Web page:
If I am walking through the thousands of acres of sugar beet in the constituency of my hon. Friend the Member for Mid-Norfolk and up springs Charlie the fox, my two lurchers will be off like lamplighters.

The Parliamentary Secretary of State, Lord Chancellor's Department (Jane Kennedy): The hon. Gentleman has lurchers?

Mr. Soames: I have everything—at least, everything that hunts.

I may not have set out to hunt that fox. He may not have been in cover. He may have been lying on the sugar beet in the sun like the great, indolent, sleek beast he is, probably having just eaten someone's pheasant. I hope that the Parliamentary Secretary has seen sugar beet—I am sure that she has—because there are great fields of it. It is a marvellous crop, and the only one that has kept East Anglia going in the past few years—we know what happened to pigs. The fox may be lying on sugar beet, which is not cover, and my dogs may flush him and perhaps roll him over and chop him. I did not go out hunting with my local pack of hounds to enjoy a lovely day in the open air and the company of friends who share the common bond of the thrill and love of the hunt, which has nothing to do with killing anything, but would I be guilty of having deliberately flushed the quarry species out of cover? I would be up in front of the beaks, who would say that I am guilty as charged of a serious offence.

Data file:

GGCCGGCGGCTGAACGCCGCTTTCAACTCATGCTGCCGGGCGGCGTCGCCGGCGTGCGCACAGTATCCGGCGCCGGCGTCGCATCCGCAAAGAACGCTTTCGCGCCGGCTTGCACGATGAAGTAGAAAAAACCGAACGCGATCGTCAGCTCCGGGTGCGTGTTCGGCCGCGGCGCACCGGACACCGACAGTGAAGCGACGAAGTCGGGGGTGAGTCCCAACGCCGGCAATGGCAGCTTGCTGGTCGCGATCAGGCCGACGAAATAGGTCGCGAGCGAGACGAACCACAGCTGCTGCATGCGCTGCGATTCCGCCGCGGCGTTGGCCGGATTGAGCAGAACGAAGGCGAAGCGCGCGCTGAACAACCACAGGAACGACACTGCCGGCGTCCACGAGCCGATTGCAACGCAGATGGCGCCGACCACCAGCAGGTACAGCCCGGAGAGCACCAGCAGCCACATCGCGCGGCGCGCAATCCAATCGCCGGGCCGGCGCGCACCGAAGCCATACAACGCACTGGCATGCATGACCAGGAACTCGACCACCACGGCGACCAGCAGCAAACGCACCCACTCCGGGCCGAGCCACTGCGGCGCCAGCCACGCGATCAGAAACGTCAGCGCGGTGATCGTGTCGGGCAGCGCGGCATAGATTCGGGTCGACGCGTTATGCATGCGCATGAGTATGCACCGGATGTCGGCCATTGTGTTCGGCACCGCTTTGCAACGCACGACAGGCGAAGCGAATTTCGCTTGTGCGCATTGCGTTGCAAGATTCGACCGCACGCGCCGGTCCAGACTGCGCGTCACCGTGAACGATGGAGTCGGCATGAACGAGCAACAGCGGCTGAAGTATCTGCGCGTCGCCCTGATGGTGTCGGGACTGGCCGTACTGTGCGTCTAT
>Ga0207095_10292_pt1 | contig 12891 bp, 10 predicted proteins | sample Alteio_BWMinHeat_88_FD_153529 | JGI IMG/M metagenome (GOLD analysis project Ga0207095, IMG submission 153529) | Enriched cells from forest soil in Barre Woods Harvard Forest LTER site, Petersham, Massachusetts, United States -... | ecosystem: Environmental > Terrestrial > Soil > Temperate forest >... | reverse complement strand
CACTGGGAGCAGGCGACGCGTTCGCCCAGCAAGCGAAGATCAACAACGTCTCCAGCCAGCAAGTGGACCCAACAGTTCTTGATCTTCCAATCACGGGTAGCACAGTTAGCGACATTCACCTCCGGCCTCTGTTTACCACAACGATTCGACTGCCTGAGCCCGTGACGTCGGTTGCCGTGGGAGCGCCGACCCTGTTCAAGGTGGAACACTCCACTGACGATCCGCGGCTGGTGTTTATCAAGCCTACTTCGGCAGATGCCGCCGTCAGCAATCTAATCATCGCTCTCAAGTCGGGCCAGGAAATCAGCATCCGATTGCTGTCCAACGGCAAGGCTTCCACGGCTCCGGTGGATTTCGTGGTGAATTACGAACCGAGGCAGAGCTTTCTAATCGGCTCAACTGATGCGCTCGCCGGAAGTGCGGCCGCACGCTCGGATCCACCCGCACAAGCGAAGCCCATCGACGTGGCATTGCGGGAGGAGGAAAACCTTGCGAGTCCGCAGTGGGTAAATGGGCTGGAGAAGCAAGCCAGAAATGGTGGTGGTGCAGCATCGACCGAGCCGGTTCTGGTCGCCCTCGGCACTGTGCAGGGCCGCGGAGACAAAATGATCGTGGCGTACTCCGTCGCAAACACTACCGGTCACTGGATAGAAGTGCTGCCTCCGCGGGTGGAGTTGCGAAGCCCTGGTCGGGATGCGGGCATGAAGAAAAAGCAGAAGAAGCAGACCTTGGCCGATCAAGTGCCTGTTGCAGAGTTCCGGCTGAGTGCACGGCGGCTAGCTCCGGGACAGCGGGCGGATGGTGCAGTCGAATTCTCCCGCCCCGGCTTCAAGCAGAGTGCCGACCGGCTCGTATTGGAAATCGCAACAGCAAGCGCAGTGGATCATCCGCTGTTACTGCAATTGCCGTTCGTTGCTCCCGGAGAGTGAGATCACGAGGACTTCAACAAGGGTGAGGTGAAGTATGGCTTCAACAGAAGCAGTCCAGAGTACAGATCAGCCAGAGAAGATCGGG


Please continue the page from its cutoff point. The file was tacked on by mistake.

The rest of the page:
Mr. Garnier: May I help my hon. Friend? Is it possible that the parliamentary draftsmen left the ``t'' off the word ``cover''?